Also, as you’ll see soon enough, the author presumes that her god existing is the null hypothesis, which it is not. Until evidence arises for whichever god(s) she’s believing in (presumably the Jesus one), the null hypothesis remains that there is no god. There’s equally much evidence to support any god, and many mythical characters who aren’t gods, like Beowulf or Odysseus. However, until we find evidence independent of someone’s story, the null hypothesis is that they were not real.
So now we come to Josh’s assertion, again without argument, that the “null hypothesis” is that there is no god. First, it should be noted that Josh does not understand what the null hypothesis is. It is technical term in statistics that he is misusing. See here to learn what the null hypothesis actually means.
But more importantly, we are again faced with simple assertion, rather than argument or evidence. Josh just takes it for granted that atheism should be the default position, apparently blissfully unaware that this argument dates back only to around 1973, stems from philosopher Antony Flew, and has been subjected to rather devastating criticisms. Here is one place you can read about what is fundamentally wrong with this claim (see the concluding couple of paragraphs). Here is a excerpt from philosopher Paul Copan giving a summary of some of his objections to Flew:
Here is an article by Professor Ralph McInerny with the straight to the point title “Why the Burden of Proof is on the Atheist.”
Nor is it only theists who think this. McInerny’s colleague at Notre Dame, Alvin Plantinga has probably done more that any other single individual to undercut Flew’s attempt to shift the burden of proof decisively to the theist. In fact, prominent atheist philosopher Keith Parsons holds that this is pretty much exactly what Plantinga has done, that he has shifted the debate back to the point where the burden of proof cannot be placed “presumptively” on either side:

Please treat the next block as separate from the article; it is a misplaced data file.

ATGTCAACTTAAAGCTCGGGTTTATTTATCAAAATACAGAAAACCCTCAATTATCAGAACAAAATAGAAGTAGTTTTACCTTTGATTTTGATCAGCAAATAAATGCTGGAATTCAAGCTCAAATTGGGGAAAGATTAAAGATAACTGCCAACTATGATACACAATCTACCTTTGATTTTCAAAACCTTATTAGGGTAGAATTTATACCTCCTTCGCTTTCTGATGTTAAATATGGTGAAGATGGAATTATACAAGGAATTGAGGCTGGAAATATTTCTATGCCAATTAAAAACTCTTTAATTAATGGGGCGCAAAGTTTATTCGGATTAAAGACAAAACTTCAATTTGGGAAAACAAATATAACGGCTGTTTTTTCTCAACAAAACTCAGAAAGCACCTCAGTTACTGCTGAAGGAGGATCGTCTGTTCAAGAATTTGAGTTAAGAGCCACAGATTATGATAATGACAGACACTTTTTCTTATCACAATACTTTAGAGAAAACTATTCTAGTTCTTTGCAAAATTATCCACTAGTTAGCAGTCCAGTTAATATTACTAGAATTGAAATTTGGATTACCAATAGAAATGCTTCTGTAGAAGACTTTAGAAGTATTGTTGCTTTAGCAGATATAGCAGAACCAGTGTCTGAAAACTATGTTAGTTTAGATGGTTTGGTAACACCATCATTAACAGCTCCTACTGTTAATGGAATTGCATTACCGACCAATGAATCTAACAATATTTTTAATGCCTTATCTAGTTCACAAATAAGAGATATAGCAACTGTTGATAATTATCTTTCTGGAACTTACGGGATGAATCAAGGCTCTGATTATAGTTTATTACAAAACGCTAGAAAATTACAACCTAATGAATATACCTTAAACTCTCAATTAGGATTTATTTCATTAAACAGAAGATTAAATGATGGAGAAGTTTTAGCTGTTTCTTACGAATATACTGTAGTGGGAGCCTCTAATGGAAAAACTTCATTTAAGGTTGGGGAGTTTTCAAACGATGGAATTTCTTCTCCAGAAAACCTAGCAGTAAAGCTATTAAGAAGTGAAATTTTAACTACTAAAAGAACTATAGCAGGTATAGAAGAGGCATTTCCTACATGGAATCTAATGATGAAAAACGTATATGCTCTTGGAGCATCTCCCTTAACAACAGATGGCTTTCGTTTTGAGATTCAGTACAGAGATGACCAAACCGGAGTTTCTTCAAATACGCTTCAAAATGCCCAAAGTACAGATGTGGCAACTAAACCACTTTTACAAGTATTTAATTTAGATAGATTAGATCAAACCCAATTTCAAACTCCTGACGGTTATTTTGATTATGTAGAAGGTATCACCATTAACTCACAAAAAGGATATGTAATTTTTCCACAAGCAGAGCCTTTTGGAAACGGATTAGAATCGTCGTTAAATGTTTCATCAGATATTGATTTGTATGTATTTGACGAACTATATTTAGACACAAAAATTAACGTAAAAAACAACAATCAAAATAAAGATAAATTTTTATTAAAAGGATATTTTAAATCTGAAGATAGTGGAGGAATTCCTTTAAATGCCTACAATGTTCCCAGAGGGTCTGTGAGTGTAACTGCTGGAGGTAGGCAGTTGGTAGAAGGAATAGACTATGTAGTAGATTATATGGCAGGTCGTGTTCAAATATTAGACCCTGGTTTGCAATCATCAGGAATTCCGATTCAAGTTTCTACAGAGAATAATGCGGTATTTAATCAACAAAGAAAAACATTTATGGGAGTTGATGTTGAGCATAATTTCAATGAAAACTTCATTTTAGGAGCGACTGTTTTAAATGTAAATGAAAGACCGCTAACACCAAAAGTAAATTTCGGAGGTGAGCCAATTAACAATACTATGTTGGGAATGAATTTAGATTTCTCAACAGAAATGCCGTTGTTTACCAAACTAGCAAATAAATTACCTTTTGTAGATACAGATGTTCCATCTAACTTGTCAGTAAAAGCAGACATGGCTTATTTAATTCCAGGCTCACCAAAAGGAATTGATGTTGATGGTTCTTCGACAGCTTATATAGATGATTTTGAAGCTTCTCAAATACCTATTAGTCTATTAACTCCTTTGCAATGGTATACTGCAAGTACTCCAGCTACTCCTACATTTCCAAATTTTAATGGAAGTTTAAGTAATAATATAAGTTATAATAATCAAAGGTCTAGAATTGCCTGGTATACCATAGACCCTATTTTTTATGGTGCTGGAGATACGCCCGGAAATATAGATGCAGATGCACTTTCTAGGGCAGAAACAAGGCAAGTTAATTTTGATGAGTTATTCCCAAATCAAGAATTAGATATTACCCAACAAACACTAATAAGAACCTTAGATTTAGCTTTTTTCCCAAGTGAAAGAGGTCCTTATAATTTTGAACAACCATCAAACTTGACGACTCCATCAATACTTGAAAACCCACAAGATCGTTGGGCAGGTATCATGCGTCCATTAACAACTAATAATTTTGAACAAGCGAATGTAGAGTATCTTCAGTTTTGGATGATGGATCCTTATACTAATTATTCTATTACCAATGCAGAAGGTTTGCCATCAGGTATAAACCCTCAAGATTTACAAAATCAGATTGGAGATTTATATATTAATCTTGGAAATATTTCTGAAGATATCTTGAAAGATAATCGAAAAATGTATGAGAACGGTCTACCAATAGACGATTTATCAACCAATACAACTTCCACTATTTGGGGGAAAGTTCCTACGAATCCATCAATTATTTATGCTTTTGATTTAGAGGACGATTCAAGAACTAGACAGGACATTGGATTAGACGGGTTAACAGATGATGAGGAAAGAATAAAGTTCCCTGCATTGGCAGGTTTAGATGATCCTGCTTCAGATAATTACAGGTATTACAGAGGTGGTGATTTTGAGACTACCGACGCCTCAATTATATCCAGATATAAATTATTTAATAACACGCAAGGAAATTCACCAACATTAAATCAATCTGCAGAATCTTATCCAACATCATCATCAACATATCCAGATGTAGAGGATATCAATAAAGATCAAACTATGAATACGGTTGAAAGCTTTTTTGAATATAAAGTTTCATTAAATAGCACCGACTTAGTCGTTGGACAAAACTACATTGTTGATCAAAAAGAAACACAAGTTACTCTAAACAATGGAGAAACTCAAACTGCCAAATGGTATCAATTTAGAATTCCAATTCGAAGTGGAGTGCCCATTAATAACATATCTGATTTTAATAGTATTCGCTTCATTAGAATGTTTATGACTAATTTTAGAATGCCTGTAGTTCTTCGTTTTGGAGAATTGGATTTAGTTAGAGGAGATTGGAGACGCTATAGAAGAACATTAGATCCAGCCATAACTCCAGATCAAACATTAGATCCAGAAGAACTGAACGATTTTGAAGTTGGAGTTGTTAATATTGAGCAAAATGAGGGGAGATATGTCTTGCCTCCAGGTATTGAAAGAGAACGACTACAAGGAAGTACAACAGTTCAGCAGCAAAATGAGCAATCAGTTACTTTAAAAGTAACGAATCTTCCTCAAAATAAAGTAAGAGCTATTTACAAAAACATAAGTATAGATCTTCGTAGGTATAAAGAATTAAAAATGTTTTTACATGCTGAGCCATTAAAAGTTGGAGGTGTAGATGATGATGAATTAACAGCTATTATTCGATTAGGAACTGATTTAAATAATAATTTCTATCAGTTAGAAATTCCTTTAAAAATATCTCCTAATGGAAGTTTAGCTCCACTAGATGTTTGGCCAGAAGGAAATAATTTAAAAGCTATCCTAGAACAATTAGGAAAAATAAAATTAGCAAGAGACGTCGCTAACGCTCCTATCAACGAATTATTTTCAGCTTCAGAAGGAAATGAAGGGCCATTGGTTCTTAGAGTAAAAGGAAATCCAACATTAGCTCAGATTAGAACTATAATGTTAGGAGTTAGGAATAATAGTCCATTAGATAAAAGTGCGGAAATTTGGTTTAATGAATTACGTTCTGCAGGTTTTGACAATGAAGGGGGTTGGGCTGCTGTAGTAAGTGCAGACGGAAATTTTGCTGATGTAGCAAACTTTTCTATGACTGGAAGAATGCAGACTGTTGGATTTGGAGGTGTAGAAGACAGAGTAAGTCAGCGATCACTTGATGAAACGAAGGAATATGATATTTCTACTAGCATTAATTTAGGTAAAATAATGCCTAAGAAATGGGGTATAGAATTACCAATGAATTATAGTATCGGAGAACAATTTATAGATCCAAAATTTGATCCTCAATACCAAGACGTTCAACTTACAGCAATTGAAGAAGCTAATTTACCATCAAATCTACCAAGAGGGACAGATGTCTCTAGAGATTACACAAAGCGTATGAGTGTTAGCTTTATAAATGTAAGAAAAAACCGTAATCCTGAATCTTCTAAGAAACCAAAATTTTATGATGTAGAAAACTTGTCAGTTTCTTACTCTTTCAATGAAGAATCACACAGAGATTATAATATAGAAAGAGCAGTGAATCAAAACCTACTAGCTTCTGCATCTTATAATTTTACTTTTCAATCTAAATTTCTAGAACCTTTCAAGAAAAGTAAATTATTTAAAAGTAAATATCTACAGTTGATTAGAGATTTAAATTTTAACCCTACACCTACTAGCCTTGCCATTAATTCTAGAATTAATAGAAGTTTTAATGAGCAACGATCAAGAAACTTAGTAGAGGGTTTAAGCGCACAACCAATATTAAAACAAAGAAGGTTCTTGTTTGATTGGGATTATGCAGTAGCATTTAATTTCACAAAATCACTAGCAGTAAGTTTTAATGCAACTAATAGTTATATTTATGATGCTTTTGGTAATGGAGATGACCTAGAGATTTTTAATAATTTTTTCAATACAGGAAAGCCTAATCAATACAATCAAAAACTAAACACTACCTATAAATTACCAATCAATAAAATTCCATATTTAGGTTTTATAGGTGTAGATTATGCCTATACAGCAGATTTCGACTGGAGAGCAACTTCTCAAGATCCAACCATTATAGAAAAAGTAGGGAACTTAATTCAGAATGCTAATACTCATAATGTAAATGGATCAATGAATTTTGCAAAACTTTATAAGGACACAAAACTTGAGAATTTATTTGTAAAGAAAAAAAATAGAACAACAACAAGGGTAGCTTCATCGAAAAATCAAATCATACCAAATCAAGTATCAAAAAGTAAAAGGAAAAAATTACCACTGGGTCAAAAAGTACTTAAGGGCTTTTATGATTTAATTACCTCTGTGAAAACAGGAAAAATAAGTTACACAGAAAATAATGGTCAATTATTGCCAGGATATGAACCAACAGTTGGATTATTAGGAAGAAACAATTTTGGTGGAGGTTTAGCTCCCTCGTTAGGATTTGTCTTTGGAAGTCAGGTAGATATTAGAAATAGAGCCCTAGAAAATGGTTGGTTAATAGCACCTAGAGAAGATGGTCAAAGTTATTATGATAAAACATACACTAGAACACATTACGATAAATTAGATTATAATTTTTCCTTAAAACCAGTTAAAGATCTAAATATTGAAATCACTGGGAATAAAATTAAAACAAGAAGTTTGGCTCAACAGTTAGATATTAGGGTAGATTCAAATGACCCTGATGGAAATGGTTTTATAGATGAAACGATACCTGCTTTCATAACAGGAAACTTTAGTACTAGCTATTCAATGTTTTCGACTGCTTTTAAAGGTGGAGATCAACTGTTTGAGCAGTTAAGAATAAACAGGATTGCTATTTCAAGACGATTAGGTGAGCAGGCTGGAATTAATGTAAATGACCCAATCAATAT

While I wouldn’t necessarily expect Josh to be aware of developments in the philosophy of religion, it is a bit presumptuous of him to simply be channeling arguments Flew made in 1973 as if they were (pardon the expression) THE WORD OF GOD. The fact of the matter is, the entire question of where the burden of proof lies in the theism/atheism debate (or whether it lies anywhere, presumptively, or whether such a concept is even useful) is a seriously contested philosophical issue.
What that means is that neither Josh nor anyone else may simply lay it down as if it were fact that “atheism is the default position” or “the burden of proof lies on the theist.” There is good reason for thinking both of these are false. Indeed, I hold that both of them are false, that the reverse is the case, that theism is the default position, and that to whatever extent such a concept is useful, the atheist needs to show, if he is to dent the rational presumption in favor of theism to any degree, that it is at least highly probably that God does not exist.